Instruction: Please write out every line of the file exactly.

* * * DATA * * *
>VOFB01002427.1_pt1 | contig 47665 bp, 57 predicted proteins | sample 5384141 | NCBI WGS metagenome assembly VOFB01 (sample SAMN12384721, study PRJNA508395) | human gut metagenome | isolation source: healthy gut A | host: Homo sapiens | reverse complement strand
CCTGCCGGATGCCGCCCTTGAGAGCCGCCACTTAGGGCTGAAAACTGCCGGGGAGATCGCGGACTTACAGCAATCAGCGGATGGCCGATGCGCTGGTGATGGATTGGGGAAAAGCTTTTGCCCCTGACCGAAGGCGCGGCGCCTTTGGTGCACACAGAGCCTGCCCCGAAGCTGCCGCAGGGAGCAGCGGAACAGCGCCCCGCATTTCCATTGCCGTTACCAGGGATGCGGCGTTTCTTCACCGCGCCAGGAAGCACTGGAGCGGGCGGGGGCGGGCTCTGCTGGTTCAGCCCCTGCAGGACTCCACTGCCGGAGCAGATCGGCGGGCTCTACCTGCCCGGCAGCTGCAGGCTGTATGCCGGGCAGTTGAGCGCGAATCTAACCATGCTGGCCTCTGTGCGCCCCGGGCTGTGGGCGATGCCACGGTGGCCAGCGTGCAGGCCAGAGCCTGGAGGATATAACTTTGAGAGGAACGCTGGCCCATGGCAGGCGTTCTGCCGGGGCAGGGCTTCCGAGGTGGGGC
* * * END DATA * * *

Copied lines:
>VOFB01002427.1_pt1 | contig 47665 bp, 57 predicted proteins | sample 5384141 | NCBI WGS metagenome assembly VOFB01 (sample SAMN12384721, study PRJNA508395) | human gut metagenome | isolation source: healthy gut A | host: Homo sapiens | reverse complement strand
CCTGCCGGATGCCGCCCTTGAGAGCCGCCACTTAGGGCTGAAAACTGCCGGGGAGATCGCGGACTTACAGCAATCAGCGGATGGCCGATGCGCTGGTGATGGATTGGGGAAAAGCTTTTGCCCCTGACCGAAGGCGCGGCGCCTTTGGTGCACACAGAGCCTGCCCCGAAGCTGCCGCAGGGAGCAGCGGAACAGCGCCCCGCATTTCCATTGCCGTTACCAGGGATGCGGCGTTTCTTCACCGCGCCAGGAAGCACTGGAGCGGGCGGGGGCGGGCTCTGCTGGTTCAGCCCCTGCAGGACTCCACTGCCGGAGCAGATCGGCGGGCTCTACCTGCCCGGCAGCTGCAGGCTGTATGCCGGGCAGTTGAGCGCGAATCTAACCATGCTGGCCTCTGTGCGCCCCGGGCTGTGGGCGATGCCACGGTGGCCAGCGTGCAGGCCAGAGCCTGGAGGATATAACTTTGAGAGGAACGCTGGCCCATGGCAGGCGTTCTGCCGGGGCAGGGCTTCCGAGGTGGGGC